up a fine fire. You know what a noble hand old Jacob used to be at making
up a roaring fire; he thought, I suppose, if he could not have warmth
within, he would have plenty of it without. The wood was dry pine and cedar
and birch, and it blazed away, and crackled and burnt like a pine-torch.
By-and-by they heard a most awful growling close to them. 'That's a big
bear, as I live,' said old Jacob, looking all about, thinking to see one
come out from the thick bush; but Bruin was nearer to him than he thought,
for presently a great black bear burst out from the but-end of the great
burning log, and made towards Jacob; just then the wind blew the flame
outward, and it caught the bear's thick coat, and he was all in a blaze in
a moment. No doubt the heat of the fire had penetrated to the hollow of the
log, where he had lain himself snugly up for the winter, and wakened him;
but Jacob seeing the huge black brute all in a flame of fire, began to
think it was Satan's own self come to carry him off, and he roared with
fright, and the bear roared with pain and rage, and my father roared with
laughing to see Jacob's terror; but he did not let the bear laugh at him,
for he seized a thick pole that he had used for closing in the brands and
logs, and soon demolished the bear, who was so blinded with the fire and
smoke that he made no fight; and they feasted on roast bear's flesh for
many days, and got a capital skin to cover them beside."

"What, Louis, after the fur was all singed?" said Catharine.

"Kate, you are too particular," said Louis; "a story never loses, you

Hector laughed heartily at the adventure, and enjoyed the dilemma of the
bear in his winter quarter; but Catharine was somewhat shocked at the
levity displayed by her cousin and brother, when recounting the terror of
old Jacob and the sufferings of the poor bear."

"You boys are always so unfeeling," she said, gravely.

"Indeed, Kate," said her brother, "the day may come when the sight of a
good piece of roast bear's flesh, will be no unwelcome sight. If we do not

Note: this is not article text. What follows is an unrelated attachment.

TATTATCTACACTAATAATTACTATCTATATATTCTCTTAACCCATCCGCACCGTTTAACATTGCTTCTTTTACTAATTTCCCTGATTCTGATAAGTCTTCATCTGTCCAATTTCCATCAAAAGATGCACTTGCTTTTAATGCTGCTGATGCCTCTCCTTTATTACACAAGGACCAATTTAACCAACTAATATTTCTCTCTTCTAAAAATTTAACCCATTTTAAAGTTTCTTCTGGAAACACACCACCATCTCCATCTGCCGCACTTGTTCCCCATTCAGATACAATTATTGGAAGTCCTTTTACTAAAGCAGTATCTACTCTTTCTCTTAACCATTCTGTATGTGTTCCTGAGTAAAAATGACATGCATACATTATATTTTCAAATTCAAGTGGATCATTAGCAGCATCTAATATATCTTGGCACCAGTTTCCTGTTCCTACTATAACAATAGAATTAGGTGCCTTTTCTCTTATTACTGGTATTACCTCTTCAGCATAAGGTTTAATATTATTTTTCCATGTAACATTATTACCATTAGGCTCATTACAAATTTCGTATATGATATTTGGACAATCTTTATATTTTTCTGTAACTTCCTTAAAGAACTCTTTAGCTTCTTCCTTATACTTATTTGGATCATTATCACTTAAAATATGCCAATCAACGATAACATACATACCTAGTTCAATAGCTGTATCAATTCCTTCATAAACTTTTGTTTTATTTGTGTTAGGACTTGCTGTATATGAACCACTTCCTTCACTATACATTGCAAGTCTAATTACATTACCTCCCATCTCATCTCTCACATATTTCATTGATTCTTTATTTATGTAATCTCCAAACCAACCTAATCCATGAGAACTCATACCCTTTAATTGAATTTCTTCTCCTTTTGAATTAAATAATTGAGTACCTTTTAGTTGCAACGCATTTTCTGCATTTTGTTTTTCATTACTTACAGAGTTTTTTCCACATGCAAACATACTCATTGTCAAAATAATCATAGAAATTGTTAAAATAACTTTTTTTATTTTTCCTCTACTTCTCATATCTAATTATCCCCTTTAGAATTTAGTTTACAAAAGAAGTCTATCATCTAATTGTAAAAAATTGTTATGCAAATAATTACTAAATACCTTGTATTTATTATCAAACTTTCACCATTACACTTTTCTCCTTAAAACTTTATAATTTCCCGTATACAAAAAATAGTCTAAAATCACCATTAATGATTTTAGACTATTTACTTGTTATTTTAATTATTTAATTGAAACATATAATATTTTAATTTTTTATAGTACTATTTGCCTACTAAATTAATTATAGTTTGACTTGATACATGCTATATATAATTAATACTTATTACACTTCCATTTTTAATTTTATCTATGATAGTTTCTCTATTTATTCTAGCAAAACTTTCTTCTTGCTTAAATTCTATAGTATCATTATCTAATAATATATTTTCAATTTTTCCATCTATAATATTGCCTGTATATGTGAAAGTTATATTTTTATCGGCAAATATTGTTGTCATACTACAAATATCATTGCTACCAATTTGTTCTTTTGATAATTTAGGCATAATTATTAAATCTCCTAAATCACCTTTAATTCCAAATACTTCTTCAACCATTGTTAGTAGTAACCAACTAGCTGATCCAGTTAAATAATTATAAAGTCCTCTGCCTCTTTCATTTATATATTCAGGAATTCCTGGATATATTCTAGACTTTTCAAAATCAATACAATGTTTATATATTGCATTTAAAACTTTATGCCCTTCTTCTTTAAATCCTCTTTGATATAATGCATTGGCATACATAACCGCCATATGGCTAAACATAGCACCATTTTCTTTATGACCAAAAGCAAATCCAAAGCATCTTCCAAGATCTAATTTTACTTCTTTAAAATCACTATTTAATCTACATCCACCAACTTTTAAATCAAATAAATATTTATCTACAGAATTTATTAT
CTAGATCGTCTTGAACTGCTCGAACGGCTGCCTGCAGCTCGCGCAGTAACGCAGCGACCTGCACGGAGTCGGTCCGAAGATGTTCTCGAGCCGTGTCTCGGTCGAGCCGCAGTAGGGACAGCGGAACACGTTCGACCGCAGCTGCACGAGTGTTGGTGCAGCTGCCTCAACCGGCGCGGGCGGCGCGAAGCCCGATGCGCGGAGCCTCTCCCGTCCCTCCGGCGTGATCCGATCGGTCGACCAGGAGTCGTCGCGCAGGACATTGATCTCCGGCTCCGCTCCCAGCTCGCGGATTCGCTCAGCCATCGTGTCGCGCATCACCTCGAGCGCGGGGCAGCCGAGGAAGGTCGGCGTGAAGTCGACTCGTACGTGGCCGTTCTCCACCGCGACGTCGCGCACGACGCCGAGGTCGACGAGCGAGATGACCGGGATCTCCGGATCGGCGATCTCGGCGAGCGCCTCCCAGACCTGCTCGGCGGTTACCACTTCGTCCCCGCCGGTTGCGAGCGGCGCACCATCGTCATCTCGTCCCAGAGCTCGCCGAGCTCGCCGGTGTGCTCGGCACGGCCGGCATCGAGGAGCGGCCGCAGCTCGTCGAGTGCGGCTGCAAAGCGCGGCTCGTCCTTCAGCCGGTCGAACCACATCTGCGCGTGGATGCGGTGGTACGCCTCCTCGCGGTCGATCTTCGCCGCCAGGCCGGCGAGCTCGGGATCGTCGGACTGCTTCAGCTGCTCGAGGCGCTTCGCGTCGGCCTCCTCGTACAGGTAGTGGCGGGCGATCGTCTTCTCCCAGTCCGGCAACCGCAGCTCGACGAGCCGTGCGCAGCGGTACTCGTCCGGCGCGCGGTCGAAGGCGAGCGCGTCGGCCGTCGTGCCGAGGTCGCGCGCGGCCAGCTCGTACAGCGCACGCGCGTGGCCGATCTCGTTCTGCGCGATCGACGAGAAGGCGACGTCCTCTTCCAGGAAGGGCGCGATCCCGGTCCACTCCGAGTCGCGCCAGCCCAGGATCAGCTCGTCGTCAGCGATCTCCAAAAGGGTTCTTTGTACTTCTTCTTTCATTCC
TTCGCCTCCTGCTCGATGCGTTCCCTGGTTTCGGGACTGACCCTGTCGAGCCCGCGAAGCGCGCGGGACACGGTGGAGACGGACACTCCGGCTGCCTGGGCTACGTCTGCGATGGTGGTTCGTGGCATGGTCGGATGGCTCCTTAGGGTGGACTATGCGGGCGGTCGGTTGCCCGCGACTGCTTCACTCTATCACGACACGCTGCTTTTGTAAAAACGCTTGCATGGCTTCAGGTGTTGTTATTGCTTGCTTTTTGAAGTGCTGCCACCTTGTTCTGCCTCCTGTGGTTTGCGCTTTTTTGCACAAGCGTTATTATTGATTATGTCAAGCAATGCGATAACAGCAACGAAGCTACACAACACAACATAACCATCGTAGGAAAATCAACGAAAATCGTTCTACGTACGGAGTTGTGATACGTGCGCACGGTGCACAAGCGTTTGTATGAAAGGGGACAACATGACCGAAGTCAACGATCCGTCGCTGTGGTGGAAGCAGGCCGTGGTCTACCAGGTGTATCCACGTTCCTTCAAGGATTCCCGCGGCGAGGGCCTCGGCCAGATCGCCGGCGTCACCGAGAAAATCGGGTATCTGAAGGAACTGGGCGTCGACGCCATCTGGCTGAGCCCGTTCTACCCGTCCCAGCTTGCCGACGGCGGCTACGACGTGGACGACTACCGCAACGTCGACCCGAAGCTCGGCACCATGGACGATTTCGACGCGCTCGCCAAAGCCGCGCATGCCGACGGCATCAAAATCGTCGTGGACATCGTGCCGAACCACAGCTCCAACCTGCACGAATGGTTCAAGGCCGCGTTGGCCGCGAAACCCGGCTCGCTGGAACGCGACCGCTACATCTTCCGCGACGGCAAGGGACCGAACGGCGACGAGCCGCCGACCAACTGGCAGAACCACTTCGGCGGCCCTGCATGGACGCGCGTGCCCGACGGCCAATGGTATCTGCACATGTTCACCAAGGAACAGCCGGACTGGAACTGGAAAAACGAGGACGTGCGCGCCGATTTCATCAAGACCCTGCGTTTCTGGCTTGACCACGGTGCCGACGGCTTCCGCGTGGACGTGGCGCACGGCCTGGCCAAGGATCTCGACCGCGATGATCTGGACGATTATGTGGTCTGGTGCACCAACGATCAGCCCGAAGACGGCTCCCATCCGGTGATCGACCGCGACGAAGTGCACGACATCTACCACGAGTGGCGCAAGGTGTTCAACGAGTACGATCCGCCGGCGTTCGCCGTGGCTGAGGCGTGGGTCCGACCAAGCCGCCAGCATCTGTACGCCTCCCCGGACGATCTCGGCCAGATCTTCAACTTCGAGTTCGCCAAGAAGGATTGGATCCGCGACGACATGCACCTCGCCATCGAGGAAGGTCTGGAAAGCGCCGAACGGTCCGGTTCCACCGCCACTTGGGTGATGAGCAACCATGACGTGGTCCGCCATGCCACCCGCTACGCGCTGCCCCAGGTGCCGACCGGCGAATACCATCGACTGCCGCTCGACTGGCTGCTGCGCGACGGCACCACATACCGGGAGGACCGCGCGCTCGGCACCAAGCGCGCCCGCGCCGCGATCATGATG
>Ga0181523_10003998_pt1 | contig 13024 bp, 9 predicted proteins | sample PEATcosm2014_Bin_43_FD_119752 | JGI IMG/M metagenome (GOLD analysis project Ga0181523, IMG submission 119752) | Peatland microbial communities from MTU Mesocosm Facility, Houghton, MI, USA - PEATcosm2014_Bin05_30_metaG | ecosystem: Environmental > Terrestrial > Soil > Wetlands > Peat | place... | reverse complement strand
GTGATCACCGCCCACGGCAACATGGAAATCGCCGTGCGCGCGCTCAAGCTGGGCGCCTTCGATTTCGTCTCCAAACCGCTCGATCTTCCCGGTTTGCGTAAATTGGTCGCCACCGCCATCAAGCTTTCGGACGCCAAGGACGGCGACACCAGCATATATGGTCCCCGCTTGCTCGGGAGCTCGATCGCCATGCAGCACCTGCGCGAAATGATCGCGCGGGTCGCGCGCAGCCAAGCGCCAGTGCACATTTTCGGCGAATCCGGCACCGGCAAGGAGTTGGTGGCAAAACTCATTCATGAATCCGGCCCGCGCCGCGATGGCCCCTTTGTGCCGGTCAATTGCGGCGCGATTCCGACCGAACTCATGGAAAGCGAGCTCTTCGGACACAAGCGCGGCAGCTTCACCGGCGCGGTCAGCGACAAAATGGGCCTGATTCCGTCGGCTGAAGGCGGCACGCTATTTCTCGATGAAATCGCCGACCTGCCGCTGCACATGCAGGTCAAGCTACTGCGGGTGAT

find our way back to Cold Springs before the winter sets in, we may be
reduced to as bad a state as poor Jacob and my uncle were in the pine
swamps, on the banks of the St. John."

"Ah!" said Catharine, trembling, "that would be too bad to happen."

"Courage, ma belle, let us not despair for the morrow. Let us see what
to-morrow will do for us; meantime, we will not neglect the blessings we
still possess; see, our partridge is ready, let us eat our supper, and be
thankful; and for grace let us say, 'Sufficient unto the day is the evil

Long exposure to the air had sharpened their appetites--the hungry
wanderers needed no further invitation, the scanty meal, equally divided,
was soon despatched.

It is a common saying, but excellent to be remembered by any wanderers in
our forest wilds, that those who travel by the sun travel in a circle, and
usually find themselves at night in the same place from whence they started
in the morning; so it was with our wanderers. At sunset, they found
themselves once more in the ravine, beside the big stone, in which they had
rested at noon. They had imagined themselves miles and miles distant from
it; they were grievously disappointed. They had encouraged each other
with the confident hope that they were drawing near to the end of their
bewildering journey; they were as far from their home as ever, without the
slightest clue to guide them to the right path. Despair is not a feeling
which takes deep root in the youthful breast. The young are always
hopeful; so confident in their own wisdom and skill in averting or
conquering danger; so trusting; so willing to believe that there is a
peculiar Providence watching over them. Poor children! they had indeed need
of such a belief to strengthen their minds and encourage them to fresh
exertions, for new trials were at hand.

The broad moonlight had already flooded the recesses of the glen with
light, and all looked fresh and lovely in the dew, which glittered on